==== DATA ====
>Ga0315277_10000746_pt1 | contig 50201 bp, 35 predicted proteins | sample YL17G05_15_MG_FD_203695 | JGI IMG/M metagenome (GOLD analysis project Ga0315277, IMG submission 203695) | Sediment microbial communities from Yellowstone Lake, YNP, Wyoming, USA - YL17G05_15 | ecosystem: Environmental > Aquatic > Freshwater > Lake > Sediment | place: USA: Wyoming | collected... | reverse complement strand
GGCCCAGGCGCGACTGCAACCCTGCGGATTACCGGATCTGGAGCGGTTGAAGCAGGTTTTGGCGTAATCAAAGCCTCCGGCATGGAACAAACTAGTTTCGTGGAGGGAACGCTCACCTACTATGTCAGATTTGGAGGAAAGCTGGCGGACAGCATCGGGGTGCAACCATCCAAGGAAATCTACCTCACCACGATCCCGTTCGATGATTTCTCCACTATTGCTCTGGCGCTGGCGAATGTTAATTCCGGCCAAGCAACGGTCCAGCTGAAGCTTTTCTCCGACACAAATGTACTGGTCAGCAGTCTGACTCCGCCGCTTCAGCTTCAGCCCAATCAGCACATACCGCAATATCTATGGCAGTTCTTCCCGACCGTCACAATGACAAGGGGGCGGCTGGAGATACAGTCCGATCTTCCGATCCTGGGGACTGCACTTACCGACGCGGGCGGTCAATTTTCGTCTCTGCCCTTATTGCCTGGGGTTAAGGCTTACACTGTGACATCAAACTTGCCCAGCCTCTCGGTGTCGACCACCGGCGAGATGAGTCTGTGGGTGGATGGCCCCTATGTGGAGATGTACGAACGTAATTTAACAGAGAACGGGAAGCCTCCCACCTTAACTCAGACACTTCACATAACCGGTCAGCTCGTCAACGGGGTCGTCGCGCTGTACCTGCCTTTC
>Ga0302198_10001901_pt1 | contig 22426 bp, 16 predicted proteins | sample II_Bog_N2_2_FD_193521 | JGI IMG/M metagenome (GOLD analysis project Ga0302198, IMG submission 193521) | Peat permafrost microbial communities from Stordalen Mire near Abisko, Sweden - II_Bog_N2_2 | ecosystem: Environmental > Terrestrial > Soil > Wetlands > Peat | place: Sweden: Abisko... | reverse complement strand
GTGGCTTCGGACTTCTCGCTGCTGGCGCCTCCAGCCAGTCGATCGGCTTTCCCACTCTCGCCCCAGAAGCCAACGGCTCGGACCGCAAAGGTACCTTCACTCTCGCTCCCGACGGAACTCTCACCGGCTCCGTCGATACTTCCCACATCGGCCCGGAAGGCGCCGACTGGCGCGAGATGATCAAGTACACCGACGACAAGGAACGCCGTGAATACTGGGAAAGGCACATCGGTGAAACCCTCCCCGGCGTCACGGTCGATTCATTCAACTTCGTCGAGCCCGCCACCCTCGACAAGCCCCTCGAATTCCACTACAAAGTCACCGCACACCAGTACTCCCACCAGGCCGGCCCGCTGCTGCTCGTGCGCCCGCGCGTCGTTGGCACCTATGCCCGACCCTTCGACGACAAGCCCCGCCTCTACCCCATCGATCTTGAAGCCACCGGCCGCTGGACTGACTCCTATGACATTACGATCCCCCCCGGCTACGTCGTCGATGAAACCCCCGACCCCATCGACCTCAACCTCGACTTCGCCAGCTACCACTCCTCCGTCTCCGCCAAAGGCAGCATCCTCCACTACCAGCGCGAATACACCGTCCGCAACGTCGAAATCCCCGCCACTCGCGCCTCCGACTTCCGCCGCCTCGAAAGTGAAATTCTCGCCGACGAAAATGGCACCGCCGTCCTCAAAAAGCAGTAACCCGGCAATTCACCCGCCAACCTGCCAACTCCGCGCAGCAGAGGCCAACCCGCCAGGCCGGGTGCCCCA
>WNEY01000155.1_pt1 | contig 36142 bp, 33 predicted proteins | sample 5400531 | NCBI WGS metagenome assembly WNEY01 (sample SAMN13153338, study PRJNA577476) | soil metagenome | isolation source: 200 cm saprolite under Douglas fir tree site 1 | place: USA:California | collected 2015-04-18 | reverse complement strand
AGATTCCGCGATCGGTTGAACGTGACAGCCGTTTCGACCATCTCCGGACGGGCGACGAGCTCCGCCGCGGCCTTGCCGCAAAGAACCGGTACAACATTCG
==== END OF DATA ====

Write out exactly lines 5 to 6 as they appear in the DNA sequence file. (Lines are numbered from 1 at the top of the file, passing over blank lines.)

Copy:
>WNEY01000155.1_pt1 | contig 36142 bp, 33 predicted proteins | sample 5400531 | NCBI WGS metagenome assembly WNEY01 (sample SAMN13153338, study PRJNA577476) | soil metagenome | isolation source: 200 cm saprolite under Douglas fir tree site 1 | place: USA:California | collected 2015-04-18 | reverse complement strand
AGATTCCGCGATCGGTTGAACGTGACAGCCGTTTCGACCATCTCCGGACGGGCGACGAGCTCCGCCGCGGCCTTGCCGCAAAGAACCGGTACAACATTCG